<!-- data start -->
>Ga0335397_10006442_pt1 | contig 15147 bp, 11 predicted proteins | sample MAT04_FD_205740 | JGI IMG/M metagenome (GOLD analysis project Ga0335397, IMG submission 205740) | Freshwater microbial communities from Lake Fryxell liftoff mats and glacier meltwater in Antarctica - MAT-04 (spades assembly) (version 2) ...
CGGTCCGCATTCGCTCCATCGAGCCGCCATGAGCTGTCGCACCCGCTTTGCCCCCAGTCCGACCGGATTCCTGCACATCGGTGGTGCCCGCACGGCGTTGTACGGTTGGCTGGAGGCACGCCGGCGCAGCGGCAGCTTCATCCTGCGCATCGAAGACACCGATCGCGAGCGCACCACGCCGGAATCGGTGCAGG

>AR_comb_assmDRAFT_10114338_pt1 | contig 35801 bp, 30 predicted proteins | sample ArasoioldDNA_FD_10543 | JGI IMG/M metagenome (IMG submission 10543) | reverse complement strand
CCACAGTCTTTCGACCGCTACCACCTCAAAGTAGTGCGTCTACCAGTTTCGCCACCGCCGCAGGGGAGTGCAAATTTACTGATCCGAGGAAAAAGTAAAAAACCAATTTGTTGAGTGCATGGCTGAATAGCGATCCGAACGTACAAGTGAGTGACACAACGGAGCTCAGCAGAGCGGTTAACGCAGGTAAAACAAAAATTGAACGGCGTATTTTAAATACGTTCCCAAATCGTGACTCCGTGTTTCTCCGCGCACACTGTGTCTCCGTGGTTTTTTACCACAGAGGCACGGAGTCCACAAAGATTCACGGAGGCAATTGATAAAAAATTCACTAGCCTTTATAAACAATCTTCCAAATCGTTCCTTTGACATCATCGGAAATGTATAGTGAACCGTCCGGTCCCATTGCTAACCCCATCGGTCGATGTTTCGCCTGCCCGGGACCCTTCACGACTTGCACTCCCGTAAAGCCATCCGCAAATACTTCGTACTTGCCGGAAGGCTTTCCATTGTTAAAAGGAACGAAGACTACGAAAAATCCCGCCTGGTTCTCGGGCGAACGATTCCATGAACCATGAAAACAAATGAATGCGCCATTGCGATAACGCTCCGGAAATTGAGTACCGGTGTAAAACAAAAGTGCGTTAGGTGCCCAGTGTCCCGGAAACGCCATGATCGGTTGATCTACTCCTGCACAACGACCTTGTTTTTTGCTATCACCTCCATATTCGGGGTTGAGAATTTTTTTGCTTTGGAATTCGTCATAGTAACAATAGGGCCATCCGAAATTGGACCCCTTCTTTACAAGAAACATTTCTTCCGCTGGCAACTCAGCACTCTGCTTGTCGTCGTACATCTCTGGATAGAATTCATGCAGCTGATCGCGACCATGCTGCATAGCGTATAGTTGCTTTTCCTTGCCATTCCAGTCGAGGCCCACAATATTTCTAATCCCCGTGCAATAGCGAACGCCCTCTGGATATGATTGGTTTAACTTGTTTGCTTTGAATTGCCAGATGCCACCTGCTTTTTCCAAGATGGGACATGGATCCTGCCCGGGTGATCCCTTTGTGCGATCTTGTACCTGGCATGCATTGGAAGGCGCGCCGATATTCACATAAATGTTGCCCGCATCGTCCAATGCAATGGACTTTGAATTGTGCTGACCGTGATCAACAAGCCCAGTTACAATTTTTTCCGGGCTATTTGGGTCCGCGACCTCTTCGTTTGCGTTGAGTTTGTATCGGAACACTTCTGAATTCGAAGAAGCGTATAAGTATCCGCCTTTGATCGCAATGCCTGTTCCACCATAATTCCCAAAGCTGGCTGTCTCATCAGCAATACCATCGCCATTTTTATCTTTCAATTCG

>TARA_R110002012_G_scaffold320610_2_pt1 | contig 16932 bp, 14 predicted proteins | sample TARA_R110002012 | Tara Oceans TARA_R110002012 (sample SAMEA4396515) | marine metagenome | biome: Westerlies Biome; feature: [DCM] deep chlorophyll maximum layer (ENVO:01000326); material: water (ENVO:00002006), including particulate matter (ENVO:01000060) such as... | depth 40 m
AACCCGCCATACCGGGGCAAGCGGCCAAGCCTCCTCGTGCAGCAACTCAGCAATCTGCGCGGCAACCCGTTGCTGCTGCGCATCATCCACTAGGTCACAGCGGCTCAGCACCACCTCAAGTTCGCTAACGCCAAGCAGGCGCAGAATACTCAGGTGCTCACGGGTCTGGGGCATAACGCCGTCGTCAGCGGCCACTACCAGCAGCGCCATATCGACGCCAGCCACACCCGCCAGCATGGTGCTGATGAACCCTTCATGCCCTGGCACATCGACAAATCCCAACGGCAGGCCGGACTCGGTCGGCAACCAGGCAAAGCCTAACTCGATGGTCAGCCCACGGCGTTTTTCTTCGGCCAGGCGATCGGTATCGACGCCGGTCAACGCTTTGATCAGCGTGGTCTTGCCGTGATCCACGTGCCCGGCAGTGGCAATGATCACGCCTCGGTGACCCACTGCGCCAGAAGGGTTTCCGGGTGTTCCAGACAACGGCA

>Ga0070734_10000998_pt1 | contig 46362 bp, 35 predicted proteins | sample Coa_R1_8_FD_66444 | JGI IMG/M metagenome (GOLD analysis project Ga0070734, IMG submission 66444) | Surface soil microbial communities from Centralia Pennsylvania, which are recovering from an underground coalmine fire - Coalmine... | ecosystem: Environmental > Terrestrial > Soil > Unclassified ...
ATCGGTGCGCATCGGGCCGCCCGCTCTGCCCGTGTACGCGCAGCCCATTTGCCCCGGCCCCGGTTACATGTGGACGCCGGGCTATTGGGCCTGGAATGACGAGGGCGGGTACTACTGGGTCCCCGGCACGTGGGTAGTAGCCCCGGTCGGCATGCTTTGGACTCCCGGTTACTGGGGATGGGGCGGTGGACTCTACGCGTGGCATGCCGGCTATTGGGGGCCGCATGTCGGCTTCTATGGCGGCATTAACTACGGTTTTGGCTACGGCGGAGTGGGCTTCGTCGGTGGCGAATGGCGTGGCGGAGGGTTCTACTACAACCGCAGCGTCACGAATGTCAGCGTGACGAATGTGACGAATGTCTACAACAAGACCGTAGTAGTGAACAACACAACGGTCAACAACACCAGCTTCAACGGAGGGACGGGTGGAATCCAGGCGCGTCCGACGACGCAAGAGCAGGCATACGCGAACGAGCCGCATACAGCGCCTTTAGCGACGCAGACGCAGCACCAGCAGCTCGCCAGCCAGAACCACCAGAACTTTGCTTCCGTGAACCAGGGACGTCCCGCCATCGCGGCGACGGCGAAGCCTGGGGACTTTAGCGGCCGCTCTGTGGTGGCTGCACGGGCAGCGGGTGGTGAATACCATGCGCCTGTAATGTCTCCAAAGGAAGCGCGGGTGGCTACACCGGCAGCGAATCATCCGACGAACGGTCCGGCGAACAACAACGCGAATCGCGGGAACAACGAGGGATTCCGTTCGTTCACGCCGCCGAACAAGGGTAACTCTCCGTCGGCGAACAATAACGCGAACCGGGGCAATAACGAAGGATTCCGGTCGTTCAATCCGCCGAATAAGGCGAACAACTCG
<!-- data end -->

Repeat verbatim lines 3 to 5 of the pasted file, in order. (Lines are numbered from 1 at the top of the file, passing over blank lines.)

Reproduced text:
>AR_comb_assmDRAFT_10114338_pt1 | contig 35801 bp, 30 predicted proteins | sample ArasoioldDNA_FD_10543 | JGI IMG/M metagenome (IMG submission 10543) | reverse complement strand
CCACAGTCTTTCGACCGCTACCACCTCAAAGTAGTGCGTCTACCAGTTTCGCCACCGCCGCAGGGGAGTGCAAATTTACTGATCCGAGGAAAAAGTAAAAAACCAATTTGTTGAGTGCATGGCTGAATAGCGATCCGAACGTACAAGTGAGTGACACAACGGAGCTCAGCAGAGCGGTTAACGCAGGTAAAACAAAAATTGAACGGCGTATTTTAAATACGTTCCCAAATCGTGACTCCGTGTTTCTCCGCGCACACTGTGTCTCCGTGGTTTTTTACCACAGAGGCACGGAGTCCACAAAGATTCACGGAGGCAATTGATAAAAAATTCACTAGCCTTTATAAACAATCTTCCAAATCGTTCCTTTGACATCATCGGAAATGTATAGTGAACCGTCCGGTCCCATTGCTAACCCCATCGGTCGATGTTTCGCCTGCCCGGGACCCTTCACGACTTGCACTCCCGTAAAGCCATCCGCAAATACTTCGTACTTGCCGGAAGGCTTTCCATTGTTAAAAGGAACGAAGACTACGAAAAATCCCGCCTGGTTCTCGGGCGAACGATTCCATGAACCATGAAAACAAATGAATGCGCCATTGCGATAACGCTCCGGAAATTGAGTACCGGTGTAAAACAAAAGTGCGTTAGGTGCCCAGTGTCCCGGAAACGCCATGATCGGTTGATCTACTCCTGCACAACGACCTTGTTTTTTGCTATCACCTCCATATTCGGGGTTGAGAATTTTTTTGCTTTGGAATTCGTCATAGTAACAATAGGGCCATCCGAAATTGGACCCCTTCTTTACAAGAAACATTTCTTCCGCTGGCAACTCAGCACTCTGCTTGTCGTCGTACATCTCTGGATAGAATTCATGCAGCTGATCGCGACCATGCTGCATAGCGTATAGTTGCTTTTCCTTGCCATTCCAGTCGAGGCCCACAATATTTCTAATCCCCGTGCAATAGCGAACGCCCTCTGGATATGATTGGTTTAACTTGTTTGCTTTGAATTGCCAGATGCCACCTGCTTTTTCCAAGATGGGACATGGATCCTGCCCGGGTGATCCCTTTGTGCGATCTTGTACCTGGCATGCATTGGAAGGCGCGCCGATATTCACATAAATGTTGCCCGCATCGTCCAATGCAATGGACTTTGAATTGTGCTGACCGTGATCAACAAGCCCAGTTACAATTTTTTCCGGGCTATTTGGGTCCGCGACCTCTTCGTTTGCGTTGAGTTTGTATCGGAACACTTCTGAATTCGAAGAAGCGTATAAGTATCCGCCTTTGATCGCAATGCCTGTTCCACCATAATTCCCAAAGCTGGCTGTCTCATCAGCAATACCATCGCCATTTTTATCTTTCAATTCG

>TARA_R110002012_G_scaffold320610_2_pt1 | contig 16932 bp, 14 predicted proteins | sample TARA_R110002012 | Tara Oceans TARA_R110002012 (sample SAMEA4396515) | marine metagenome | biome: Westerlies Biome; feature: [DCM] deep chlorophyll maximum layer (ENVO:01000326); material: water (ENVO:00002006), including particulate matter (ENVO:01000060) such as... | depth 40 m